March 28, 2020
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‘Corona Hits Kerala Wall’

As Kerala braces for a coronavirus-free status, Health minister K.K. Shailaja claims the state's robust public health system helps contain disease outbreaks

‘Corona Hits Kerala Wall’
‘Corona Hits Kerala Wall’

Nipah in 2018, coronavirus or COVID-19 now—Kerala has been setting an example of containing modern-day epidemics. As the state braces for a coronavirus-free status (two of its three positive cases have turned negative following quarantine/treatment), health minister K.K. Shailaja tells Preetha Nair that Kerala’s robust public health system helps contain disease outbreaks. Excerpts:

Two of the three medical students who tested positive have been discharged from hospitals. When can we expect the state to be declared coronavirus-free?

The two cases from Kasaragod and Alappuzha districts have been declared negative on repeat tests. The student from Thrissur, who was the first patient in India, is still in hospital. In her case, our tests showed negative, but we are waiting for the Pune-based National Institute of Virology’s report. We can declare the state COVID-free after the quarantine period is over. We will have to wait till March first week. I can say there is no further spread of the virus. Latest reports say more than 2,000 people are under observation.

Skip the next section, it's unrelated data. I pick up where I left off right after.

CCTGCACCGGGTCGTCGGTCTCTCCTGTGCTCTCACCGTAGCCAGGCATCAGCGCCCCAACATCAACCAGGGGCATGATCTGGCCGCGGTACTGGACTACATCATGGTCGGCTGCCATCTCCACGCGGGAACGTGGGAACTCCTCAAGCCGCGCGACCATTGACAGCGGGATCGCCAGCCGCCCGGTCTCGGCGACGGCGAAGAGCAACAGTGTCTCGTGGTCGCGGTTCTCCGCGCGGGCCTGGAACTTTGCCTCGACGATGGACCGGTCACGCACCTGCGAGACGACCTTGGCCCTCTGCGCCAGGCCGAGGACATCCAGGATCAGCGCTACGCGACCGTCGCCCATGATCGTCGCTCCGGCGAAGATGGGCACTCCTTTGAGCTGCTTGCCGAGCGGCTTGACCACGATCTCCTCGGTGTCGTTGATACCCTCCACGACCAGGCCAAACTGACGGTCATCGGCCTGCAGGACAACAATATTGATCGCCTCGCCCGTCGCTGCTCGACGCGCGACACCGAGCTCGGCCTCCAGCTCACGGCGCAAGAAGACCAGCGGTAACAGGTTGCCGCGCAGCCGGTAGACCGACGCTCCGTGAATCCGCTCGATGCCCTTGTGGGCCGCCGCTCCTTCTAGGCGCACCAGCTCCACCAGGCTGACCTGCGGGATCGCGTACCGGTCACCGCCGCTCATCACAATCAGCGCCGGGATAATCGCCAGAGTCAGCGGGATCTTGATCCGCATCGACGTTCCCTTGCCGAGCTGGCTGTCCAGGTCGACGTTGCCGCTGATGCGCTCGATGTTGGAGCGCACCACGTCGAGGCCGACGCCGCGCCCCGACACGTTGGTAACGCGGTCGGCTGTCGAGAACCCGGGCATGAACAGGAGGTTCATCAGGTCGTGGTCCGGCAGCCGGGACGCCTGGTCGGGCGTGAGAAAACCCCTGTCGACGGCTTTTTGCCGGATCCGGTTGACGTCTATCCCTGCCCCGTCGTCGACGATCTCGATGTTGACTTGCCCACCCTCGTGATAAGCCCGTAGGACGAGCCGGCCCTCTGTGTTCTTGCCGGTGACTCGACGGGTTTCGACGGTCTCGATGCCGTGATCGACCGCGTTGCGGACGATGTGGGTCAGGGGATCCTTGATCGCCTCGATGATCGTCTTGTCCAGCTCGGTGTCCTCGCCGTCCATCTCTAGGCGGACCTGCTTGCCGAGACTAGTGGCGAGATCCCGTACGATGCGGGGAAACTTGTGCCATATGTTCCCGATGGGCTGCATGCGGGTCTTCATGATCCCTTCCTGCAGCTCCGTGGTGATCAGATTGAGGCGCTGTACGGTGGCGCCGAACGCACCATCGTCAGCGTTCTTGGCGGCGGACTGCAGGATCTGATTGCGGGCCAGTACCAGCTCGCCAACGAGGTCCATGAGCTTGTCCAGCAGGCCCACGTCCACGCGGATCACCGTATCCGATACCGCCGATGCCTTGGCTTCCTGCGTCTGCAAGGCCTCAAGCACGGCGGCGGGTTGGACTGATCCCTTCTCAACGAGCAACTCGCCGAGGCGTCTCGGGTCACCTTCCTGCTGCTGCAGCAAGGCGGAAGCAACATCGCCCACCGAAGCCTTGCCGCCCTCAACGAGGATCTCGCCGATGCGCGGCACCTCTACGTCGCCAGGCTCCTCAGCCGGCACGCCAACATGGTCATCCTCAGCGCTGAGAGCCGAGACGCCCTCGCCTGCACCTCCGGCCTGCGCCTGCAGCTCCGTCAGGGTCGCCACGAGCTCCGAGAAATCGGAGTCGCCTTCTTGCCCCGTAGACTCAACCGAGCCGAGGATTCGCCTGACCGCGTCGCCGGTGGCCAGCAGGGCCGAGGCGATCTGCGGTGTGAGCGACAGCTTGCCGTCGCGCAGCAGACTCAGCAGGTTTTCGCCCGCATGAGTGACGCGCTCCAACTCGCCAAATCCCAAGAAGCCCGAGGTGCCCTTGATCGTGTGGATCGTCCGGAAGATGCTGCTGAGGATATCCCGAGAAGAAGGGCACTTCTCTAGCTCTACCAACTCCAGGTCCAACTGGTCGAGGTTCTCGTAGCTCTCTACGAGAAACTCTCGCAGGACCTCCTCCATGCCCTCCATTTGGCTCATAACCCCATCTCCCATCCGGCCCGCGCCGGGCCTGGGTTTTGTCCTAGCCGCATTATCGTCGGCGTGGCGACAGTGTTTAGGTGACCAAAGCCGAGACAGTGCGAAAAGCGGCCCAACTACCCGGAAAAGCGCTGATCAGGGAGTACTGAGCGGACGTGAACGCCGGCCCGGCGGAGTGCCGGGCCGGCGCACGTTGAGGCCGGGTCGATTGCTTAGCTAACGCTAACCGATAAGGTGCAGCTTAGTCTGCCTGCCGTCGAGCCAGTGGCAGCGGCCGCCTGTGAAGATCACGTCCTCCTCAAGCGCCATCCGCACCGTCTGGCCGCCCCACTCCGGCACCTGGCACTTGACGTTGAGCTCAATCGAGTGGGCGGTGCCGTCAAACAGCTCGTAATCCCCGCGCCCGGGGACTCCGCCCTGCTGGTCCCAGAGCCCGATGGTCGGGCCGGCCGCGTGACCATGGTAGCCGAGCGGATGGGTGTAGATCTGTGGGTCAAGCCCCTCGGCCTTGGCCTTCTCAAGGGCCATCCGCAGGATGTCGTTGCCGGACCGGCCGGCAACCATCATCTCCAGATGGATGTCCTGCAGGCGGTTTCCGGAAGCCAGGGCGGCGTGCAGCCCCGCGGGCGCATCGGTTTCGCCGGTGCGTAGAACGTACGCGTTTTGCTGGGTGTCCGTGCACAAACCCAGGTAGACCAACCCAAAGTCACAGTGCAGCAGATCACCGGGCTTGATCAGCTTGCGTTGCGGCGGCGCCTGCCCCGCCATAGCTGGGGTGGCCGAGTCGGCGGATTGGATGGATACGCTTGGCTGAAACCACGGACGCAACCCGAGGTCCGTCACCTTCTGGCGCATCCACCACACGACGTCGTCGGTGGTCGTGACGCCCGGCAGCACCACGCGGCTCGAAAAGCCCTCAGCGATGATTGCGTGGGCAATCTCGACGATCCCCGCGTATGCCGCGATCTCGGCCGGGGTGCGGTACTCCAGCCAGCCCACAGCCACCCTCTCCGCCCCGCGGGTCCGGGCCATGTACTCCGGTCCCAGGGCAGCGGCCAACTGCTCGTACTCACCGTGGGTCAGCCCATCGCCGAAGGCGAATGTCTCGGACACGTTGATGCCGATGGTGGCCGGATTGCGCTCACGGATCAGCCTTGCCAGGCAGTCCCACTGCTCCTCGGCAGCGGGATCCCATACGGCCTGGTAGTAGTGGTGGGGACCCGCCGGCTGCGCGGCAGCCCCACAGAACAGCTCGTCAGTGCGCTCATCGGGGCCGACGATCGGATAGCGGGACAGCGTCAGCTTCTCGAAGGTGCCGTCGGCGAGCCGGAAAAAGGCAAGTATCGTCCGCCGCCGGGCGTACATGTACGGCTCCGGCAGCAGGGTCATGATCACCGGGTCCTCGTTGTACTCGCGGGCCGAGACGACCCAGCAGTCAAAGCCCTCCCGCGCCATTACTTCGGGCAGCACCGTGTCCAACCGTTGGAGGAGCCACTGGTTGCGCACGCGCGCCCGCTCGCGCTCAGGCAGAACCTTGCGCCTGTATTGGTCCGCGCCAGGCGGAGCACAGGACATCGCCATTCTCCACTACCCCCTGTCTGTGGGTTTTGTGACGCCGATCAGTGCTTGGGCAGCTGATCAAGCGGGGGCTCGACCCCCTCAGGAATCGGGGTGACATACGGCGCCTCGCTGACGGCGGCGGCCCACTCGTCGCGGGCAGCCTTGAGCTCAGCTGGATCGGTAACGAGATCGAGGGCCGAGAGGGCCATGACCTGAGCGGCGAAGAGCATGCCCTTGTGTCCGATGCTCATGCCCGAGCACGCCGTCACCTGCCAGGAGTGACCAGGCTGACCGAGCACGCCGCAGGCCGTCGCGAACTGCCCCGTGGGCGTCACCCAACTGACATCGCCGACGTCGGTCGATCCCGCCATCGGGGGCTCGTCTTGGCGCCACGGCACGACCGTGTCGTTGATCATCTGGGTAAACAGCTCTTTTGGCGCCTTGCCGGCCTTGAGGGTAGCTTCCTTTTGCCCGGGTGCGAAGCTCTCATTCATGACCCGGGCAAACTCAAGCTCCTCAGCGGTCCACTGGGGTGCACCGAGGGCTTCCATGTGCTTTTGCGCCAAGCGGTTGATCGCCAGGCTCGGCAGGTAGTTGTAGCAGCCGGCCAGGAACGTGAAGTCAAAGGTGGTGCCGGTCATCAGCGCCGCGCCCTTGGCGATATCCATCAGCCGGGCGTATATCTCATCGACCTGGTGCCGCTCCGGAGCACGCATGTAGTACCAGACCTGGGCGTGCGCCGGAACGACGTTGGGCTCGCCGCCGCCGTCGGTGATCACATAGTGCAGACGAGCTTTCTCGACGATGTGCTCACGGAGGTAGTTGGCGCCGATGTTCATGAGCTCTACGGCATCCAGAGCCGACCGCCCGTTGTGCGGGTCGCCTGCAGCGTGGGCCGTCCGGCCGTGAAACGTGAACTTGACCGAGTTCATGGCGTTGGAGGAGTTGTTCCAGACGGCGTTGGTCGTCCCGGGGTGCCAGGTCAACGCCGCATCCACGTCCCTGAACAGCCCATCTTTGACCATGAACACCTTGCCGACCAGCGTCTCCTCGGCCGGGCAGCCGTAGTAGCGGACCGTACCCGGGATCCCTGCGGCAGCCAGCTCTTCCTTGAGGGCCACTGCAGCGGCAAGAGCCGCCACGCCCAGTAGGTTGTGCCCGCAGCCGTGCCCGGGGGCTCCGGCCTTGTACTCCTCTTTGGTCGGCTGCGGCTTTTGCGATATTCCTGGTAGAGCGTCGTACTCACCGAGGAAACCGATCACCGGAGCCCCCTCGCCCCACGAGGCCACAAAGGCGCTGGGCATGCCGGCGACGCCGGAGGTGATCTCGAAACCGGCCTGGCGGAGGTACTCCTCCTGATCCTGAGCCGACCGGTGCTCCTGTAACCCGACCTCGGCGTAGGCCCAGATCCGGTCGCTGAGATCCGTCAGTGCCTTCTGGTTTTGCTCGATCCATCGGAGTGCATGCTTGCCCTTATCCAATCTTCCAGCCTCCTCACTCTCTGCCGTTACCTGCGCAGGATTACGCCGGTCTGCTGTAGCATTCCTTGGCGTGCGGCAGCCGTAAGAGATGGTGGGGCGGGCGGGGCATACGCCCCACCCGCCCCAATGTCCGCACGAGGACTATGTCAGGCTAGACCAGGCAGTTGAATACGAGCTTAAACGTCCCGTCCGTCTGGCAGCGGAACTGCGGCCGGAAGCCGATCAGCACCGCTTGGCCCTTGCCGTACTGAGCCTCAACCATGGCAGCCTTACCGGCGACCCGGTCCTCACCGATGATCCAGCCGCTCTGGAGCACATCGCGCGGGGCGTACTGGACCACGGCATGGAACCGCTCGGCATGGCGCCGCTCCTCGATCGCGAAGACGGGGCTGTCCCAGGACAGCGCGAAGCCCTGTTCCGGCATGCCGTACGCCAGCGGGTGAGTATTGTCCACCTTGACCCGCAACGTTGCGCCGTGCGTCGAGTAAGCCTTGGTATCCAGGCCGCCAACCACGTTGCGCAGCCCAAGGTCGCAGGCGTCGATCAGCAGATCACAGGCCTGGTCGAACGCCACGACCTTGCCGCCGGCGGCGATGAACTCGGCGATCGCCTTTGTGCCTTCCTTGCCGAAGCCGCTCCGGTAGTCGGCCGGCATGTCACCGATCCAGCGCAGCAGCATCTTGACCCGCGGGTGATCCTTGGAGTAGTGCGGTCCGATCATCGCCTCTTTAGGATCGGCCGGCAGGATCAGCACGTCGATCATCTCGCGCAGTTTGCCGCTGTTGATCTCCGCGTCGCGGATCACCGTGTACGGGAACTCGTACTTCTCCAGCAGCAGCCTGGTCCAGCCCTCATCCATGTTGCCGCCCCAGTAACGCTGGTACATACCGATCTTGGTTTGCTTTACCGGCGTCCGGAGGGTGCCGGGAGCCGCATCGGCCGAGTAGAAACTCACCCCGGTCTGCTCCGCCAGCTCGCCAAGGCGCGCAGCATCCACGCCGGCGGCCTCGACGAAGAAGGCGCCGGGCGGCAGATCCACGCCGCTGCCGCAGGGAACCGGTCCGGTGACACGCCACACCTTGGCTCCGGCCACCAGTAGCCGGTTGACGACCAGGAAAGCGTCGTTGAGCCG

Were lessons learnt from the two Nipah outbreaks useful?

"Our biggest strength is that Kerala has a robust public health system.”

In case of Nipah, we figured out the disease after three or four deaths. The experience immensely helped us face any health emergency. Training of health officials and strengthening of surveillance has worked. We are prepared to set up isolation wards and control rooms to monitor any situation. Our biggest strength is that Kerala has a robust public health system.

How did you react when the first coronavirus case in the country was reported in Kerala?

We began preparatory measures when cases were reported from Wuhan (China) in January; Kerala has many medical students there. Anticipating emergency cases, we set up a 20-member rapid response team and control rooms. Apart from screening at airports, we also deployed volunteers. The department sent alerts asking people returning from China (there were 82 in the first batch) to contact us. When the first student with symptoms arrived, the health department decided to keep her and her family in isolation. On Day One, we informed district hospitals and medical colleges to set up isolation wards. Two more students, who tested positive, were also isolated and samples were sent to Pune. Guidelines were sent to all districts; strict protocol was followed for handling and sending samples. Since no cure is available, we are treating patients with supportive medicines.

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